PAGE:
Croatia cracks down on migrants as Europe beefs up border checks
BREGANA, Croatia — It took Croatia years to finally enter into Europe's passport-free travel zone that promised to ease access for other European nationals travelling to the country and boost its tourism-driven economy.
But less than a year since its border crossings with European Union peers were dismantled, temporary checks have been reintroduced amid a surge in illegal migration across the region.
Neighbouring Slovenia re-introduced checks along its borders last month, following similar moves by Italy and other EU countries.
"People ask themselves what kind of fence could stop these people who passed so many frontiers and countries," said Perica Matijevic, the head of the Krnjak municipality near Croatia's border with Bosnia that has been a hot-spot for crossings.
Matijevic, who referred to a registration camp for incoming migrants that is being prepared in the area, is not alone in his weariness.
Locals in the scarcely populated area complain that groups of migrants -- almost all of whom are young men -- moving through the area have only increased anxieties.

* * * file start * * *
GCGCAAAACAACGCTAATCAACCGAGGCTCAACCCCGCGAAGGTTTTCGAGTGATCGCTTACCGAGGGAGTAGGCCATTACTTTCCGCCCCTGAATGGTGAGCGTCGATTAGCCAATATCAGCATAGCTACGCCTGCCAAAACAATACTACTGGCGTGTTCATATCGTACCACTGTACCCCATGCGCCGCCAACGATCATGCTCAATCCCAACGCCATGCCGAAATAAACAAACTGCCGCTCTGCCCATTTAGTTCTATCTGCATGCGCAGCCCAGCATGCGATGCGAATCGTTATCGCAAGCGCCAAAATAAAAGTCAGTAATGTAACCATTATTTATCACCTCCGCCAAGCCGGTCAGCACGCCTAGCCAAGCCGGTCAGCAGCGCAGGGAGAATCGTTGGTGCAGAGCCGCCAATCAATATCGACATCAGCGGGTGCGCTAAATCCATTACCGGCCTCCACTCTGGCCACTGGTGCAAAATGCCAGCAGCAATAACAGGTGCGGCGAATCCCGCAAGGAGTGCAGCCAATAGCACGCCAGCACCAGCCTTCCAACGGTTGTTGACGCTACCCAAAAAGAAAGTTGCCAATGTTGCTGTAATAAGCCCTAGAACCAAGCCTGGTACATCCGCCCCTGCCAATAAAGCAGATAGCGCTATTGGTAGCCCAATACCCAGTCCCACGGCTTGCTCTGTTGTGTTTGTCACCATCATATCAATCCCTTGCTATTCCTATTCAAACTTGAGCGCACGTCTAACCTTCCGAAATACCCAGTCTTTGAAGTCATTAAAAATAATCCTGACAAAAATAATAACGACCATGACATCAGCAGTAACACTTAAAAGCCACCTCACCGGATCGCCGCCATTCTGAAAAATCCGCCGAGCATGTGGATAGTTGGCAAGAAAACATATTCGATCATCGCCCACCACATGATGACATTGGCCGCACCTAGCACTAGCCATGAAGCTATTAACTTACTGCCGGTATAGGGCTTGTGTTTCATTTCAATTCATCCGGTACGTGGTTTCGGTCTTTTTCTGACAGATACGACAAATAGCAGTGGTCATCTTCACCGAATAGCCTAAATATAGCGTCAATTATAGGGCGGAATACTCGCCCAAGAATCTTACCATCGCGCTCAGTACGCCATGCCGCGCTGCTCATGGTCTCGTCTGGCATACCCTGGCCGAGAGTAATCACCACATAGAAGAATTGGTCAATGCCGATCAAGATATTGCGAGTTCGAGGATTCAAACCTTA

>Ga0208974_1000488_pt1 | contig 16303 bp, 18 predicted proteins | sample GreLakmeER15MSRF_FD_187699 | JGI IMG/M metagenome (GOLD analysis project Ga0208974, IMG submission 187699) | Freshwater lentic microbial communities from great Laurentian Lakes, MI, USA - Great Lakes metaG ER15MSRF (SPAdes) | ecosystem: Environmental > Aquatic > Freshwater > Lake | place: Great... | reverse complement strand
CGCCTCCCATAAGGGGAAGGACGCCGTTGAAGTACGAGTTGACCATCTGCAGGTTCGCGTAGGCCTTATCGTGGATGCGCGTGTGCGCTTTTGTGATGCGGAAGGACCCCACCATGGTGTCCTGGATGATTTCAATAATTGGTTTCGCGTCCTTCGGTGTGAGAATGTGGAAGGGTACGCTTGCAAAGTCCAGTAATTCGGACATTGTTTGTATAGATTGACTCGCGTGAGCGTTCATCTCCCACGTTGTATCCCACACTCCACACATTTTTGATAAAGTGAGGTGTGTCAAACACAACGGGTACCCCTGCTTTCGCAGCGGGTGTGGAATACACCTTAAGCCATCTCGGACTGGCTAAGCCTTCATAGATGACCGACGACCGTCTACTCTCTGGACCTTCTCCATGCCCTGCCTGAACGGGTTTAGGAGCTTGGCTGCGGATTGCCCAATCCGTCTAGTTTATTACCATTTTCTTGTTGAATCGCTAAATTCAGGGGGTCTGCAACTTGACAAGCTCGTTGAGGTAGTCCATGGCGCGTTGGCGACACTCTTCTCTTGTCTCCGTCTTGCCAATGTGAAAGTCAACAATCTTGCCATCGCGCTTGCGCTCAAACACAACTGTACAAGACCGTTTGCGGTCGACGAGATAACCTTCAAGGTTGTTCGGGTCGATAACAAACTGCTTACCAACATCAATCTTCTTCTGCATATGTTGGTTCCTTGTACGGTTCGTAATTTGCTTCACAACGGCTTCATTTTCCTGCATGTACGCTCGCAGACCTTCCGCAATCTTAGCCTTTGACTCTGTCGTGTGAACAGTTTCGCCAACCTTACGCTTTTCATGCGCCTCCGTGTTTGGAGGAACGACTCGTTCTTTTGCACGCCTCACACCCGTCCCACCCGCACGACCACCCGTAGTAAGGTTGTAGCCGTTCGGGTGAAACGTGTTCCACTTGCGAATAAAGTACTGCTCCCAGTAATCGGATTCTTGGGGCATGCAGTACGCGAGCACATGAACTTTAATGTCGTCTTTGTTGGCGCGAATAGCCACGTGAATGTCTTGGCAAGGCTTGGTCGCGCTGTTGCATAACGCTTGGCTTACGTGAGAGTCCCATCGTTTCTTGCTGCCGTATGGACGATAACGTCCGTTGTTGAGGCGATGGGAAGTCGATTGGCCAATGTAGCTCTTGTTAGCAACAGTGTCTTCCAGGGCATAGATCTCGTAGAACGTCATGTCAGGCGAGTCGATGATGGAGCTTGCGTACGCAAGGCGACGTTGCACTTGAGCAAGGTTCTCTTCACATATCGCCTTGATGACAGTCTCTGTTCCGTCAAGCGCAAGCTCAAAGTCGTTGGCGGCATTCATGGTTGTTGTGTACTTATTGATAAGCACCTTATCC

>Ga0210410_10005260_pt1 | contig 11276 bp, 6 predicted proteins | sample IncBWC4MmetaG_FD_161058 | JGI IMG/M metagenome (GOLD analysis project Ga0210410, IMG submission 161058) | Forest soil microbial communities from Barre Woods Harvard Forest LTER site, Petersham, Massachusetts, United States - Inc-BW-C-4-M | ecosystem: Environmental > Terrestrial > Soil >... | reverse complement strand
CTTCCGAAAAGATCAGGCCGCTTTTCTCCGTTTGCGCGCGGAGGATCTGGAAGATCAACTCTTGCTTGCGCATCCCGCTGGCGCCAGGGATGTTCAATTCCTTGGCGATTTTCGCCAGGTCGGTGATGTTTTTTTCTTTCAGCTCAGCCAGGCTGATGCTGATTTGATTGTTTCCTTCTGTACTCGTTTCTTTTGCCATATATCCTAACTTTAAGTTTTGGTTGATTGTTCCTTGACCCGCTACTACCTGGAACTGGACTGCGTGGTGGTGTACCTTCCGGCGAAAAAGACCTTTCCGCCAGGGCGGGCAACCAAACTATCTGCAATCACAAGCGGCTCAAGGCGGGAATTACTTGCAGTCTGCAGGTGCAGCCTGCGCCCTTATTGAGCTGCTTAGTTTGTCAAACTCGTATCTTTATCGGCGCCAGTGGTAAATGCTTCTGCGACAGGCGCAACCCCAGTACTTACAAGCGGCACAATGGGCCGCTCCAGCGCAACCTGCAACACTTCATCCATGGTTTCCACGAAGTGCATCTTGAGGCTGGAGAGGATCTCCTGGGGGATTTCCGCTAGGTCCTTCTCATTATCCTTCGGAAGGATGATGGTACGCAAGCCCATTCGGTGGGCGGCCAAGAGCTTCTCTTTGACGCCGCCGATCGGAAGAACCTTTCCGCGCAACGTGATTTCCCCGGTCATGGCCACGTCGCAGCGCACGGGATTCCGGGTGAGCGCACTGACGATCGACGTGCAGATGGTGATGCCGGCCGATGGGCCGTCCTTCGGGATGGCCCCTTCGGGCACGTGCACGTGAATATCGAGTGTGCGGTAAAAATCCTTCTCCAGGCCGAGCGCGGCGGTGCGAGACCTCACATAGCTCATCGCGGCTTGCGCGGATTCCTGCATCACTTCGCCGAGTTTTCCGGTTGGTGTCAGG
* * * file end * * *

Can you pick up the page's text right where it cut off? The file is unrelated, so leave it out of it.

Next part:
"One should feel safe in his own house but migrants pass through our yards ... there were thefts, it's not pleasant," said economics student Sara Matijevic from the village of Dugi Dol, close to where the camp will open.
Croatia, which guards one of EU's longest external land borders, has long been a magnet for illegal migrants hoping to enter the bloc.
Over the years, the country gained an infamous reputation for fiercely patrolling its borders, leading to accusations that its authorities used violence to push back EU-bound refugees.
In 2021, Zagreb was forced to admit as much following the publication of an investigation by major European media outlets that uncovered alleged systematic targeting of refugees by special units in Croatia, Greece and Romania.
Migrants said little has changed.
Atefa, a 29-year-old Afghan refugee who did not provide her surname for security reasons, said Croatian police treated her and eight fellow migrants "like animals".
Along with forcing them to collect garbage and pouring water in their shoes, officers groped women and made obscene noises, she told AFP.